If you think it is difficult saying excuse me in Prague, you should try Poland. I was in Wroclaw during the European Championships and if someone wants to get past you, they whistle!! I was on the tram when i first noticed it, and thought that someone had a dog with them! Horrible!!
    Learning Czech is one of those things that we will do for a lifetime. When i first came here I thought I would have it mastered in two or three years. It’s now over three years, and my two year old daughter speaks more Czech than I do! However, I am learning useful vocabulary such as ‘slintat’, ‘bobek’, ‘nocnik’ atd!!
    All we can do is keep trying. I live in the Krkonos mountains and I think my bad Czech is appreciated more than it would be in Prague. Like any city, the people are not so tolerant.
    Good luck with the catsuit!!!
    P.S. Language tip for today. Don’t mix up ‘odskocit’ and ‘obskocit’!!

    • I don’t know where this idea of Poles whistling has come from. Probably if it was done in Wroclaw during the football it was foreign fans doing it, because in twenty one years of living in this country I honestly haven’t had that or witnessed it one single time.

      • Paul Oxenham

        Hi Jerzy,
        Apologies. It wasn’t meant to upset. It was definitely young Polish guys who were whistling. It took me by surprise, but I saw it many times within a couple of days.

      • girlinczechland

        Hi Paul and Jerzy,

        I’ve sadly never been to Poland so can’t comment although perhaps if I turn up in my leather catsuit I might attract the odd whistle 😉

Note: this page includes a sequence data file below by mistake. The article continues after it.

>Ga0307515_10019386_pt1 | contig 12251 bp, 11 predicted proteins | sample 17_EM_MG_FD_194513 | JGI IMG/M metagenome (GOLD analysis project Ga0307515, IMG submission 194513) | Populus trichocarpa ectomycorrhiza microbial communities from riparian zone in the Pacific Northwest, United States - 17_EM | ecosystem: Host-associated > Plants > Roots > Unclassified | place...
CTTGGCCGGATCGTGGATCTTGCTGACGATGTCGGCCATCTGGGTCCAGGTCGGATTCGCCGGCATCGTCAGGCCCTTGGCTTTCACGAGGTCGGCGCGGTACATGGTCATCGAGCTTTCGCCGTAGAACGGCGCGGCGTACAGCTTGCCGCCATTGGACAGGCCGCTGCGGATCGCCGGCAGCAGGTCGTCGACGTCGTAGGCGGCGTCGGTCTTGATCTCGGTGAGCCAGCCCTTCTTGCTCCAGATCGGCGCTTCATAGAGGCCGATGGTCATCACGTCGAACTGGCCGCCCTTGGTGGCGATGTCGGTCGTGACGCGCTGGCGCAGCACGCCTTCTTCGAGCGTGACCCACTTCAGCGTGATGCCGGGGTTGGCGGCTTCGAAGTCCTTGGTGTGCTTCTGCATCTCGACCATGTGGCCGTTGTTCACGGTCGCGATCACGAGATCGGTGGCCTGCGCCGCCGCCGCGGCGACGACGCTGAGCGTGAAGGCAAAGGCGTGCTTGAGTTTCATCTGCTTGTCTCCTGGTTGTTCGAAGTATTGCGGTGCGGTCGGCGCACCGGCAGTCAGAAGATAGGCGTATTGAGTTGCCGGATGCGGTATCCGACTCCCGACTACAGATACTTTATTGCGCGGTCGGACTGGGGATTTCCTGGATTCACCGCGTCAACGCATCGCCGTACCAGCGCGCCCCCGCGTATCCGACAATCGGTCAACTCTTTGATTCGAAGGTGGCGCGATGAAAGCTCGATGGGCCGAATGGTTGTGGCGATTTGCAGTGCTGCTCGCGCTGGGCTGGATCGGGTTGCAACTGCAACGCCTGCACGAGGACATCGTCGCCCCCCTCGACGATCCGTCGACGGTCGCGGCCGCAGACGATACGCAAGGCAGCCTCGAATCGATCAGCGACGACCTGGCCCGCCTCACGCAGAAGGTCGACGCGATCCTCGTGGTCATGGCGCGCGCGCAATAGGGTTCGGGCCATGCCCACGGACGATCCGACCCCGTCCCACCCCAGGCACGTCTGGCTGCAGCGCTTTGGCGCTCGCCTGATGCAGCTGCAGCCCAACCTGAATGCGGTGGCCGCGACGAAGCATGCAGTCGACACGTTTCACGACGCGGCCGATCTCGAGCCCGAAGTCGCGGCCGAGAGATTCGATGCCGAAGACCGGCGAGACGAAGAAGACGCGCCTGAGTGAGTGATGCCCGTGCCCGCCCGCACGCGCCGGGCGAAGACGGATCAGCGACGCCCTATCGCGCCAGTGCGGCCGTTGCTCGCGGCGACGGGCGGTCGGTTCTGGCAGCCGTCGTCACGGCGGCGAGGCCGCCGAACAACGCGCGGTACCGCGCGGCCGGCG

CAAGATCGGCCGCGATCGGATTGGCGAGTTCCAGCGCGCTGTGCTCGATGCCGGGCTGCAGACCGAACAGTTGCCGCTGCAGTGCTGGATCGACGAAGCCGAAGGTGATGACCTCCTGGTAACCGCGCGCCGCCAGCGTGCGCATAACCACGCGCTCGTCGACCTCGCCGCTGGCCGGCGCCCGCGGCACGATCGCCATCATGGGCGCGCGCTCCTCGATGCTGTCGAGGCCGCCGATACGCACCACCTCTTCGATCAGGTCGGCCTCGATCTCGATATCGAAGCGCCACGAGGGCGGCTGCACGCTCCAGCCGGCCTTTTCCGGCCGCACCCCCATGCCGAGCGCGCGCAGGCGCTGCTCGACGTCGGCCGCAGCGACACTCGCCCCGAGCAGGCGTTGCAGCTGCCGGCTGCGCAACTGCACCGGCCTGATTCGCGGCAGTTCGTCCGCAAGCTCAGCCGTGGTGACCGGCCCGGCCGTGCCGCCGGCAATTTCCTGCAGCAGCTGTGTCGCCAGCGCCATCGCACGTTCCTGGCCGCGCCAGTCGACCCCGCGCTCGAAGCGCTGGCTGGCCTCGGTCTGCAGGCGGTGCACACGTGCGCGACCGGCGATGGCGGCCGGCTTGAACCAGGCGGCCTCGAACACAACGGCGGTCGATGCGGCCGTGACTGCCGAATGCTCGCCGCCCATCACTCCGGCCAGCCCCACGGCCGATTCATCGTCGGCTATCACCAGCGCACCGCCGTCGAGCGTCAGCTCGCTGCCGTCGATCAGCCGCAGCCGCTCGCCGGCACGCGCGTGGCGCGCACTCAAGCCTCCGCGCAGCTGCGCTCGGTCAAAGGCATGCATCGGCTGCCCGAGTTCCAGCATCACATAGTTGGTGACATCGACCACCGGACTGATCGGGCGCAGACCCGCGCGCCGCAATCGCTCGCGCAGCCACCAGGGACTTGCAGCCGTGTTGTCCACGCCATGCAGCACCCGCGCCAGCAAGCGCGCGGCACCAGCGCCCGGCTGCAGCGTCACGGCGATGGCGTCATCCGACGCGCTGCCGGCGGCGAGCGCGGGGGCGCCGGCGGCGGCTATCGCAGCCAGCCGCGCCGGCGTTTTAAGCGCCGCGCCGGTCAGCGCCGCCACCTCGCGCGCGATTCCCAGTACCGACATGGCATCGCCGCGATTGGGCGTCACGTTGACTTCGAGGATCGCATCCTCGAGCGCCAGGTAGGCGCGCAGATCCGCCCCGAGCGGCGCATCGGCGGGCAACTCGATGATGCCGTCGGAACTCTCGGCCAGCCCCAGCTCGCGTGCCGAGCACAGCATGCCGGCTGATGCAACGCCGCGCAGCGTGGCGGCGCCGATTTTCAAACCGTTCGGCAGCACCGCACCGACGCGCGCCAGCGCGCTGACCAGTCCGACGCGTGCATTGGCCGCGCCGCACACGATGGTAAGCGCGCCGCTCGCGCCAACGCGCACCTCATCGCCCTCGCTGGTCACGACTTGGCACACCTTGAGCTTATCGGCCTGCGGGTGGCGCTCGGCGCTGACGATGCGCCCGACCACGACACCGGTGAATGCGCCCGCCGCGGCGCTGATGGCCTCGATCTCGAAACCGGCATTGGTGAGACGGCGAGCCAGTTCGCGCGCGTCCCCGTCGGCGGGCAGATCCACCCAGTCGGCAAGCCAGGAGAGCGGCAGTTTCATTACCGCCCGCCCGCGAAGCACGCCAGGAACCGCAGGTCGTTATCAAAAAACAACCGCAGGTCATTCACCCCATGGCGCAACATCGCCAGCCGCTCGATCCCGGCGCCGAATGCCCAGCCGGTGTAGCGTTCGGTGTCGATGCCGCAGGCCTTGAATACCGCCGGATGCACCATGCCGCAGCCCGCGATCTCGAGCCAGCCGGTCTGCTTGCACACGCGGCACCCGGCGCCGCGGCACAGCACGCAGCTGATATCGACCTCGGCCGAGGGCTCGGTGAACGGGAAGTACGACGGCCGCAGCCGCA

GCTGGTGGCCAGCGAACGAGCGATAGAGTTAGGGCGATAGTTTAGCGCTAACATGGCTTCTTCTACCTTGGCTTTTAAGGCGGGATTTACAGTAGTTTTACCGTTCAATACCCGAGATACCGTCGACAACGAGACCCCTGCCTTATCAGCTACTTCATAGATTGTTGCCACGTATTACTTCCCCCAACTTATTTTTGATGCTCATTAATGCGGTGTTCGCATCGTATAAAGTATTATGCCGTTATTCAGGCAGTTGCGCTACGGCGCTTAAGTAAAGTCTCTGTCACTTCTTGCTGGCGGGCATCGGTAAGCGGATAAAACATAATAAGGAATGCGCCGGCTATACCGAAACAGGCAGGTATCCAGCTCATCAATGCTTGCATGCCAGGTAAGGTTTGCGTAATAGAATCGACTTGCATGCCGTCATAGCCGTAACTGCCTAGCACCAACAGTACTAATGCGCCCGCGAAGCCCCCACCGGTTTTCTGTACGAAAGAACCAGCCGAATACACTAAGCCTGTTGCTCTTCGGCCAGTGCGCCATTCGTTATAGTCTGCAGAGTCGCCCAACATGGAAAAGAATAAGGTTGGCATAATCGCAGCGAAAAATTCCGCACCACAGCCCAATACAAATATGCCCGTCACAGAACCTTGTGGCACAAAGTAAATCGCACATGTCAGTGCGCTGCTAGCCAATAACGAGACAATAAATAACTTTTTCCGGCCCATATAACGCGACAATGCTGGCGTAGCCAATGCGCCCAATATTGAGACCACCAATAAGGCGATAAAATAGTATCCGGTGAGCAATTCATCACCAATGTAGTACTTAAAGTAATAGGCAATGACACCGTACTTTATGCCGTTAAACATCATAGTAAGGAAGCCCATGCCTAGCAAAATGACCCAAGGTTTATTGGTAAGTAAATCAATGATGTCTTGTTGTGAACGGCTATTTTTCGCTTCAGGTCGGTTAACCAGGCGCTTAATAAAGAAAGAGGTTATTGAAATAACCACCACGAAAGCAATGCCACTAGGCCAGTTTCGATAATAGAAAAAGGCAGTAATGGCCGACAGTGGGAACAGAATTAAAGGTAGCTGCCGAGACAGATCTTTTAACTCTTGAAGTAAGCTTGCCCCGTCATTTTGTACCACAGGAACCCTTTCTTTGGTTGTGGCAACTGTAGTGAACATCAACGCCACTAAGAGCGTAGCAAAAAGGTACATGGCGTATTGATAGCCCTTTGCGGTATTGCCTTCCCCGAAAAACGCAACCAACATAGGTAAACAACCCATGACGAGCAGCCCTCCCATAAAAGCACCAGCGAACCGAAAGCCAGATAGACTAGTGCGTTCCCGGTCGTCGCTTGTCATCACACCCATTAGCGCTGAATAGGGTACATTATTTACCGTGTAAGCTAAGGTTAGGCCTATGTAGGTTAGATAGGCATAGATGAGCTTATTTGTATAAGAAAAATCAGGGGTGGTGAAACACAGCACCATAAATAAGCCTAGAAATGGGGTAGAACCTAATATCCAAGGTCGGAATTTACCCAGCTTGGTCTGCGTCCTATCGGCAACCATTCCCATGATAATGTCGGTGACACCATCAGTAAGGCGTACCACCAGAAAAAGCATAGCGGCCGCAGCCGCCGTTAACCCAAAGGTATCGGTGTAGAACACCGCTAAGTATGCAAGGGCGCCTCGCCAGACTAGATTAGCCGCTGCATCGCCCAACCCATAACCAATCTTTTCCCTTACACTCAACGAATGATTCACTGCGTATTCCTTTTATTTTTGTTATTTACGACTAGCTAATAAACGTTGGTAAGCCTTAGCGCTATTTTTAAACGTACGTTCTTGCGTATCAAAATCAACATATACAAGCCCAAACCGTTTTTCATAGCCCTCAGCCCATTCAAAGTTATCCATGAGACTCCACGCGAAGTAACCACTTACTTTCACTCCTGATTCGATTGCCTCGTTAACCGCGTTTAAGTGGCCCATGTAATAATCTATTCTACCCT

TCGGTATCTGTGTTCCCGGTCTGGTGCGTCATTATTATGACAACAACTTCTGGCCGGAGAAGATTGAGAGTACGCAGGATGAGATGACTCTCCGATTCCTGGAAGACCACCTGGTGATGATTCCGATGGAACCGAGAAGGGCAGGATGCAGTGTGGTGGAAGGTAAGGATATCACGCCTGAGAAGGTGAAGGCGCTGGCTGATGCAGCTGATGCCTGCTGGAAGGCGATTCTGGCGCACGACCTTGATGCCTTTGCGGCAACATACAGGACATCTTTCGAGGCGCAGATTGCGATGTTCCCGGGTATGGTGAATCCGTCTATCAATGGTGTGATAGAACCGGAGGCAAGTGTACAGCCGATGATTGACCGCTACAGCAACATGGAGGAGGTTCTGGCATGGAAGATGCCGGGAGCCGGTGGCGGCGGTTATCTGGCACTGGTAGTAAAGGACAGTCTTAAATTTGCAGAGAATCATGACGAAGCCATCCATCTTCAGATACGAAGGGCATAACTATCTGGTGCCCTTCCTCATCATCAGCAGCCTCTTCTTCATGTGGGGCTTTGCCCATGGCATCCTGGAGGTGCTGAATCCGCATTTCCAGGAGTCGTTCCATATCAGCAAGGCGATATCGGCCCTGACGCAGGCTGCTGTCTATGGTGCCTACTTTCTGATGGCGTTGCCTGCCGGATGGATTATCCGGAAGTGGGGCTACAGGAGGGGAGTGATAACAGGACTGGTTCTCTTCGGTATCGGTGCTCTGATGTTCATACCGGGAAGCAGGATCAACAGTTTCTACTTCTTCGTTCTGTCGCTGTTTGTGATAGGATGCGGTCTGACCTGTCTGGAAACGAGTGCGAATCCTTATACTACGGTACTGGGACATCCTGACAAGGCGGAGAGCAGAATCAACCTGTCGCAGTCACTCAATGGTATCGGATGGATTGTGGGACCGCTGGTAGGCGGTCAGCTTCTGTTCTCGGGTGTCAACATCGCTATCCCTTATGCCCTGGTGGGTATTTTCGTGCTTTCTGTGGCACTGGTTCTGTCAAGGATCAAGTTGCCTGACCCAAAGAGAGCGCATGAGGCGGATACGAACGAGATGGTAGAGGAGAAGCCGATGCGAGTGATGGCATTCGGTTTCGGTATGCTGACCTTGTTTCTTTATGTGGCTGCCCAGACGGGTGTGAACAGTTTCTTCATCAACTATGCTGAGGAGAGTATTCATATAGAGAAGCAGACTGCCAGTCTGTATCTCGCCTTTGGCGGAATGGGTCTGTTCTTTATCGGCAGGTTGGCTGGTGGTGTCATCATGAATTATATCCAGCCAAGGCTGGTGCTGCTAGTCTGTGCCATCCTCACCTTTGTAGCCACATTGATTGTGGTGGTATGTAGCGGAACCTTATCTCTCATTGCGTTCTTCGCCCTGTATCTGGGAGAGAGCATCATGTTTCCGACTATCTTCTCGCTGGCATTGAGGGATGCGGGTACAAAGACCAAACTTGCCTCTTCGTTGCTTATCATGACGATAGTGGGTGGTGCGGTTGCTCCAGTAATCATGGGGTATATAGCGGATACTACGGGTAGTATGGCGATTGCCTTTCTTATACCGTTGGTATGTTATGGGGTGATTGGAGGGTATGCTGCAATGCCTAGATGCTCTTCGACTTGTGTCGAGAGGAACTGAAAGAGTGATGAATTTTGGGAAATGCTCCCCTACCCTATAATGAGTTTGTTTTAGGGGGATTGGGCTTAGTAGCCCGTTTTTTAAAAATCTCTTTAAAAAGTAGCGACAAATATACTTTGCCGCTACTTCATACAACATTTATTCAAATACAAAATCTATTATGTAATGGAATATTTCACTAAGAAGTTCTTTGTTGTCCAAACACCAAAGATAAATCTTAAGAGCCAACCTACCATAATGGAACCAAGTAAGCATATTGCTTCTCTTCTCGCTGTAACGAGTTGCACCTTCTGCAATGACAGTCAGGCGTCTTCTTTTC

• girlinczechland

      Hello Paul,

      Life as an expat in the Krkonose must be fascinating – but chilly at times! Czechman is putting on the pressure regarding my ski skills (or lack of them) so we may end up somewhere near you this winter.

      I’m hoping that I can brush up my Czech before having children but that’s probably my inner perfectionist at work again.

      And do enlighten us all re odskocit and obskocit


      • Nex

        To leave the place for short time, f.e. going to post office during lunchtime Vs.: moderate slang profanity – to have a sex with someone (who is probably single or at least not in relationship with the “lucky person”). It is often used to express macho way great success in seducing 🙂 or just tell the other friends at pub about gossip, that not-present friend was seen with pretty secretary / someone´s wife etc. Formerly it is slang veterinar term for animal making puppies or lambs (etc.) in sudden move of (spring) emotions.

  4. Martin

    Amazing post as usual!

    I’d just dare to point out two typos: dívam => dívám, zvlášt => zvlášť.

  5. Paul Oxenham

    Also, where are the other two essential phrases? :o)))

  6. Andres

    My husband also has problems with ‘no.’ It’s because he understands it the same way you do. I will try to clarify.
    The colloquial equivalent of ‘ano’ is ‘jo’ (pronounces ‘yo’). ‘Jo’ means ‘ano,’ nothing more and nothing less.
    ‘No’ is tricky – it can mean ‘ano’ but it can also mean ‘so’ or ‘ok.’ It’s a form of expressing an agreement. For example “ok (so) I will have some of the cake – no ja si teda dam kousek toho dortu” [sorry for the lack of ‘diakritika’]. It can also be used in sentences such ‘no tak uz pojd,’ no, co to delas?,’ etc.
    In case of the ‘no, no, no, no,’ you are correct, in that case it means ‘yes.’ Regarding the ‘naaaw’ – it can mean ‘yes’ but also ‘well’ (weeeeellll) :).
    It just means so much more than just simple yes. If not sure, I would stick to saying ‘jo.’ 😉

    • Mori

      I would say “no” is more like “well” as an interjection, in the sense of not being decided yet: “What about having a coffee?” “Well, I am not sure, I would like to (whatever) first.” “No já nevím, počkej, než…” or even in the sense of emphasizing (“No ano” could be not-too-sure-yes, but also emphasized, enthusiastic yes – meaning something like “finally you have decided to ask this question, of course I agree!”)